A scanner support comprises a frame 10 having four or more upright standards 12, 13, 14 and 15 interconnected by horizontal frame members 18, 20. An endless slatted conveyor belt 22 is entrained over a number of rollers 24, 26, 28 and 30 that are journalled in standards 12, 13, 14 and 15. A motor 32 carried by the frame 10 is connected to drive one of the rollers, such as roller 26 and thus drive the slatted conveyor 22 at fixed speed. Conveyor 22 is made of a number of movably interconnected slats of transparent material.
A conveyor position detector 34, such as a conventional incremental encoder, is mounted on one of the rollers, such as roller 24, and has an input shaft that is rotated together with the rotation of the roller so as to provide from the detector encoder 34 a series of pulses each of which denotes an increment of rotation of the roller and thus an increment of motion of the conveyor 22.
A pair of inverted U-shaped scanner support members 19, 21 are fixed to horizontal frame members 18, 20, straddling the conveyor 22 to form therewith an enclosed scanning zone through which the conveyor and a tube thereon may pass. Fixedly mounted to horizontal upper legs 23, 25 of support members 19, 21 is a synchronous motor 38 having a rotatable hollow shaft 39. Mounted atop the motor 38 is a highly collimated light source, such as a laser 40, which projects a narrow light beam through the hollow motor shaft 39 to a first mirror 42 carried at the center of a heavy fly wheel type disc 44 that is fixed to the motor shaft for rotation therewith.
The disc 44 is constructed to provide a light path 46 (FIG. 2) extending radially through the disc from its first mirror 42 (which is positioned at an angle 45° with respect to the disc axis and motor axis, and with respct to the beam projected from the laser), to a second mirror 48 mounted at the periphery of the disc at an angle of 45° to the path 46.
A second synchronous motor 50 is fixed to frame members 18, 20 by means of fixed cross members 27, 29 beneath the upper section of conveyor 22. Motor 50 has a similar hollow shaft and fixedly carries a laser target, such as a photo-cell 52 that receives light projected through the axis of the hollow shaft of motor 50.
A second flywheel type disc 54 is fixed to the shaft of motor 50 for rotation therewith on the other side (immediately below) conveyor 22 and likewise includes a pair of 45° mirrors 56, 58 at its periphery and center respectively.
The two motors and two discs are all coaxial with one another, and the two synchronous motors are driven in synchronism by a common electric signal. One of the motors such as motor 50, for example, is mounted so that its housing may be rotationally adjusted about the motor axis by an adjusting mechanism (not shown) in order to provide for synchronization of the phasing of the two discs 44, 54.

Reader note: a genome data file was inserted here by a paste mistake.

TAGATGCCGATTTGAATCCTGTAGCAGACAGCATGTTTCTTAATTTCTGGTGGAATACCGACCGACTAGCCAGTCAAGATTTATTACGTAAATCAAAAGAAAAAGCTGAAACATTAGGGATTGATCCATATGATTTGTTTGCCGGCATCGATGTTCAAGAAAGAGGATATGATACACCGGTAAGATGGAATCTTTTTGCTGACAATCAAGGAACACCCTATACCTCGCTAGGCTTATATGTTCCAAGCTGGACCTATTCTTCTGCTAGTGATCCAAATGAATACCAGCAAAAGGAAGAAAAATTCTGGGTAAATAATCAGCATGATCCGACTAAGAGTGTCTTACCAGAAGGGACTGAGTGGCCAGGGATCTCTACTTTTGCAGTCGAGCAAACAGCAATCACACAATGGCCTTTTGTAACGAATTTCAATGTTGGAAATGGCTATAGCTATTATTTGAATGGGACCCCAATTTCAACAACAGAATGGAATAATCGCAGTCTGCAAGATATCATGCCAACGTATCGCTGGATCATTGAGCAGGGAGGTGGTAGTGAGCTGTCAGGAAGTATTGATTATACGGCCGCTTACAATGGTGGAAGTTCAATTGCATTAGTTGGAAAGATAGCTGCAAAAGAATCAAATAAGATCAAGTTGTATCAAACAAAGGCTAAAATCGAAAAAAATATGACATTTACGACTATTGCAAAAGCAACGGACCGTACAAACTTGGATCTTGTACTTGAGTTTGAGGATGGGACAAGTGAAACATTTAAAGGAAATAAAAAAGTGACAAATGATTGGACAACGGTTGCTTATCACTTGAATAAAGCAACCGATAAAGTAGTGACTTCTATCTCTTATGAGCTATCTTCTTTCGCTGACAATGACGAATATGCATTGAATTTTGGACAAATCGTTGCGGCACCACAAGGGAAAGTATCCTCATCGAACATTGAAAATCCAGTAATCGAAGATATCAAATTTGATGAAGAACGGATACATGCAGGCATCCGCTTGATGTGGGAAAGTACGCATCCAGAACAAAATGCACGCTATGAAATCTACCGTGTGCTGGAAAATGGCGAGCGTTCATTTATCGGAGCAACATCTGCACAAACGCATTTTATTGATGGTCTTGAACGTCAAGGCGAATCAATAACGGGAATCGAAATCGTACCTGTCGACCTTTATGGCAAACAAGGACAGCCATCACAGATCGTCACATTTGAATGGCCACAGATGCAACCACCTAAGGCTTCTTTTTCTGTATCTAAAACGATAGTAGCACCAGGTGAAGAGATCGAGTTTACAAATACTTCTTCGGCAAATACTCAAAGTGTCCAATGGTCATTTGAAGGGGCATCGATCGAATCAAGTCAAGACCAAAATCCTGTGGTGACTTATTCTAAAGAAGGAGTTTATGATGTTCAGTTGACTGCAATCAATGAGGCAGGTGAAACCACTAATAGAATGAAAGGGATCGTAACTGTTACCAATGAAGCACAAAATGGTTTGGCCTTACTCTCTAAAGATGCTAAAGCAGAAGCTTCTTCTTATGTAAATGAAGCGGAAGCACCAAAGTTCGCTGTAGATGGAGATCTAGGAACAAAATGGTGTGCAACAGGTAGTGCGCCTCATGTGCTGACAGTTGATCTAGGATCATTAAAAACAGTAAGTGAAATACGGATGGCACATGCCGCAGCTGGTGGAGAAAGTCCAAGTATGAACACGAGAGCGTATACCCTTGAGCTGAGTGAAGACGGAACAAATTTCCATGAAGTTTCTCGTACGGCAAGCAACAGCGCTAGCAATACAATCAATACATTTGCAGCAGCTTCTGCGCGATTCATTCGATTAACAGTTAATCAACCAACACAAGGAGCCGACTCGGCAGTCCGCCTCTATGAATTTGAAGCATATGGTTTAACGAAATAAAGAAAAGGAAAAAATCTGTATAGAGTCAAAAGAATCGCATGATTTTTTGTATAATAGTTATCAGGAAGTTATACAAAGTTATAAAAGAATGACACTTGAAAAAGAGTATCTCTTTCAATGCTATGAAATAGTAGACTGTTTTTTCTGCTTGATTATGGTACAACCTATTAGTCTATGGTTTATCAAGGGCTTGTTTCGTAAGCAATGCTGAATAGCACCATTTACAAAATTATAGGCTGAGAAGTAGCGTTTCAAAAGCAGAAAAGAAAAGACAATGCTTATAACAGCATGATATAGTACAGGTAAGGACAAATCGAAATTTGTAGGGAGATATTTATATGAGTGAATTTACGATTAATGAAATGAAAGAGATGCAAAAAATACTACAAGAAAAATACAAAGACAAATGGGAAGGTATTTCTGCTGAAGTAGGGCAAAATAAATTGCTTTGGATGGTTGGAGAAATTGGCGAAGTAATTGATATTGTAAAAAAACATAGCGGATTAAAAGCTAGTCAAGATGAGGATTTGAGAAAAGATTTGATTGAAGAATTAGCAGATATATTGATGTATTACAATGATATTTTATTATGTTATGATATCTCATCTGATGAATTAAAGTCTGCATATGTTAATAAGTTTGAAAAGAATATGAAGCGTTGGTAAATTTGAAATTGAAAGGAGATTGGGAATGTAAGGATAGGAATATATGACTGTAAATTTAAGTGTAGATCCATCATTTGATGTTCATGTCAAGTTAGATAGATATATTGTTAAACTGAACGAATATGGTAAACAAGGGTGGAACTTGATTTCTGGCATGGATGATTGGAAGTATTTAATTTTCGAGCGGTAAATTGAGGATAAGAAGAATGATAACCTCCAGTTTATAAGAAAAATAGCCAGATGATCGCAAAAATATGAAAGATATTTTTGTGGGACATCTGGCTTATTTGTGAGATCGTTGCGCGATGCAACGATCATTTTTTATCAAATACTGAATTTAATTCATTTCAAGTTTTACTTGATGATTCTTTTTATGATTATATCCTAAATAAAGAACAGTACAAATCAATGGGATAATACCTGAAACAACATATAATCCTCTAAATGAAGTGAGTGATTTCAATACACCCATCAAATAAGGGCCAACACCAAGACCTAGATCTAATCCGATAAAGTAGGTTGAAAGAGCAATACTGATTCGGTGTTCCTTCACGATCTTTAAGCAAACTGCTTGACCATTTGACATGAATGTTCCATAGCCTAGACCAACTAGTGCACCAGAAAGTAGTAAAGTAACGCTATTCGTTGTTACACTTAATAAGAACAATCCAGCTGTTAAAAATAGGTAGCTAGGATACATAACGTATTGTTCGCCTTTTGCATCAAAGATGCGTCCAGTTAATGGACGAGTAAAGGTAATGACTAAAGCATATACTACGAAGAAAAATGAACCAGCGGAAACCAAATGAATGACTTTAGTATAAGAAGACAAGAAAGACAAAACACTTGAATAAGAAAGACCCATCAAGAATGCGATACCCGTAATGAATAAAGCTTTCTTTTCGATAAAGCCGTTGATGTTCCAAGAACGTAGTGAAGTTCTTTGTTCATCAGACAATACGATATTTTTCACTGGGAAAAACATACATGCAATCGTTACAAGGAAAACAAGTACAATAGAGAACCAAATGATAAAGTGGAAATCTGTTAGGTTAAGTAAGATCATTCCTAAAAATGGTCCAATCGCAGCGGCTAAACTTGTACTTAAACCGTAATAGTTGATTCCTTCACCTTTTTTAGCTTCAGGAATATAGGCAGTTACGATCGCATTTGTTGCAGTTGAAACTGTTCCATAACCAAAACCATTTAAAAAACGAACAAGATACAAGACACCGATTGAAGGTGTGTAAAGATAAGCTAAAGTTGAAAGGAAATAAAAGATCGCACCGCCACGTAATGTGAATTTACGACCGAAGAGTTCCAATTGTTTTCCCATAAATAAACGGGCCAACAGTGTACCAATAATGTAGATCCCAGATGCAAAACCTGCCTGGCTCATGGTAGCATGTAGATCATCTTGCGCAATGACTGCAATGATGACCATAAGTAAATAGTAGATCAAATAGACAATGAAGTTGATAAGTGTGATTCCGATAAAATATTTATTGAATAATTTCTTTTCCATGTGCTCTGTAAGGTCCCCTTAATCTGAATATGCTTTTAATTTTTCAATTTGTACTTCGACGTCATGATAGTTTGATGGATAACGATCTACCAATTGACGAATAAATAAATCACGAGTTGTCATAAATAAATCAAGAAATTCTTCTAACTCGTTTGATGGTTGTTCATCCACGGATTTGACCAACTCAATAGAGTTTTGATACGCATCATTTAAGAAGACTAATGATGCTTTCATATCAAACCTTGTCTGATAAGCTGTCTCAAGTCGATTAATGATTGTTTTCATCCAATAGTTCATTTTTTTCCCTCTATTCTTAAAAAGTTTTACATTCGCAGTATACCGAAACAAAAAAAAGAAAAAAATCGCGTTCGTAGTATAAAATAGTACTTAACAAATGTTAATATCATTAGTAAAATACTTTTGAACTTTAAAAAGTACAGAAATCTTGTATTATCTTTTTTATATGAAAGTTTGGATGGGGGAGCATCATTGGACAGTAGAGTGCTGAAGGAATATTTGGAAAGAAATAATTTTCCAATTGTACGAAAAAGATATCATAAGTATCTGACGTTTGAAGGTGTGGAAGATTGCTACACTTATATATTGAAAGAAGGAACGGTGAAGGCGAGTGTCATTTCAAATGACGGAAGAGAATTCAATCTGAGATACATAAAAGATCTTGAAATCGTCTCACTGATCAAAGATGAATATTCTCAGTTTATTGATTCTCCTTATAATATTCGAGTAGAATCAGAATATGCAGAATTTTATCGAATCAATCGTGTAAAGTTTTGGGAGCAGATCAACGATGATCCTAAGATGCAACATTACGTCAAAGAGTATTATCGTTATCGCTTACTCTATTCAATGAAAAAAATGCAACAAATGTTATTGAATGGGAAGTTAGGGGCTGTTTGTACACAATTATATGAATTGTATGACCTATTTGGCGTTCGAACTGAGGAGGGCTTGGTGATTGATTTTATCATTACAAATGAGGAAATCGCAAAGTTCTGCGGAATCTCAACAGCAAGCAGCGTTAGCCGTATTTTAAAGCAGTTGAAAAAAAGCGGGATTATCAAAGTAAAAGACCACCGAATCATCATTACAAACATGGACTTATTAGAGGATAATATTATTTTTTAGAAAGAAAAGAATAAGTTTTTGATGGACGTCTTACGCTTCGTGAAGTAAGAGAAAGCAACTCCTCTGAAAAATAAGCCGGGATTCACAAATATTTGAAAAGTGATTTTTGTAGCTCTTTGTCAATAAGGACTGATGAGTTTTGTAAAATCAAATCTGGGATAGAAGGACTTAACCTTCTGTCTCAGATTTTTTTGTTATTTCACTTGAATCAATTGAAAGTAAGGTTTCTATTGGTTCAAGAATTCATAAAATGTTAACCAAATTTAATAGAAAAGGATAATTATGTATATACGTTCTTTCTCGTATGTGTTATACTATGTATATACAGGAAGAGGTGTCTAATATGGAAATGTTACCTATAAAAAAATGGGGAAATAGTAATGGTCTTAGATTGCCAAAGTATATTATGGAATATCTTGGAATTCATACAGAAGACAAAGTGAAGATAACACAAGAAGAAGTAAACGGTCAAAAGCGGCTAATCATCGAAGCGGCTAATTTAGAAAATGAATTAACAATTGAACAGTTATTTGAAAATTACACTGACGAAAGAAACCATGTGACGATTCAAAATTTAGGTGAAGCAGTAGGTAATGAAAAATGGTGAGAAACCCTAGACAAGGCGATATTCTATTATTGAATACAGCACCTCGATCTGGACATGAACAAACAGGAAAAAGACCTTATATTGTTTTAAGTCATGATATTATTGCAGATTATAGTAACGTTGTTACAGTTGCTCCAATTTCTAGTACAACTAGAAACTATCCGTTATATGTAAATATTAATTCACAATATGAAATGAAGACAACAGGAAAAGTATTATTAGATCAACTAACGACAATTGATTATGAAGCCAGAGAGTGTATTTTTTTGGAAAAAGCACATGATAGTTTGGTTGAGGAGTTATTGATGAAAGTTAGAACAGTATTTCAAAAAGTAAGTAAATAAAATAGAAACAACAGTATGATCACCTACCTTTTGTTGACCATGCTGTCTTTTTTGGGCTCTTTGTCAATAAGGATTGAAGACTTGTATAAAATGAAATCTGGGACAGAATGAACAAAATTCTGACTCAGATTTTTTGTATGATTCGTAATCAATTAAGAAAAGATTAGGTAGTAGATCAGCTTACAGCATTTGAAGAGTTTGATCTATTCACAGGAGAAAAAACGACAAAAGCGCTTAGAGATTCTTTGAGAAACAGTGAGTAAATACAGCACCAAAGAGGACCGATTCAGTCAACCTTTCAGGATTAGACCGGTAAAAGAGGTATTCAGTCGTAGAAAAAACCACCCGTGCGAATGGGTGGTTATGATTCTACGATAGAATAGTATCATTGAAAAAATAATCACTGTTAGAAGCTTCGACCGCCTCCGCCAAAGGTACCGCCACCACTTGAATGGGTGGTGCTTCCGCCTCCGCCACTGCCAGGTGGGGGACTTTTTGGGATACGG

Photo-cell 52 in effect comprises a moving target since it receives light that is projected along a vertically oriented circular cylindrical pattern as the discs 44, 54 revolve. A fixed target, such as a photo-cell 64, is mounted above the disc 54 and just below conveyor upon a bracket 66 that is fixed to lower frame member 18 so as to receive the beam projected downwardly by mirror 48 at a fixed reference point in the circular scanning pattern of this beam.
A horizontal scanning arrangement substantially identical to the above described vertical scanning arrangement is also mounted on the scanner frame 10. Thus, a third synchronous motor 70 having a hollow shaft is fixedly mounted on vertical legs 31, 33 of scanner support members 19, 21 and carries a second collimated light source, such as a laser 72, which projects a beam of light through the motor shaft for reflection by mirrors 74, 76 of a heavy flywheel-like disc 78, substantially identical to disc 44. Disc 78 is coaxial with the motor 70 and rotated therewith about the horizontal axis of the motor.
A target arrangement similar to the target arrangement of the vertical scan is provided in the form of a fourth synchronous motor 82 carried on vertical legs 35, 37 of scanner support members 19, 21 and having a hollow shaft and mounting a laser target in the form of a second photocell 84. A fourth heavy flywheel-like disc 86 is coaxial with the shaft of motor 82 and connected to be rotated thereby. Disc 86 carries 45° mirrors 88, 90 which reflect a beam of light projected horizontally in a circular cylindrical pattern from mirror 76 through the axis of motor 82 for reception by the second detector 84. The two motors 70 and 82 are driven in synchronism by the same or identical electrical signals. The housing of motor 82 is provided with a rotational adjustment mechanism (not shown) to adjustably position its motor about its axis with respect to the frame 10 in order to allow adjustment of the relative phases of rotation of the two motors 70, 82.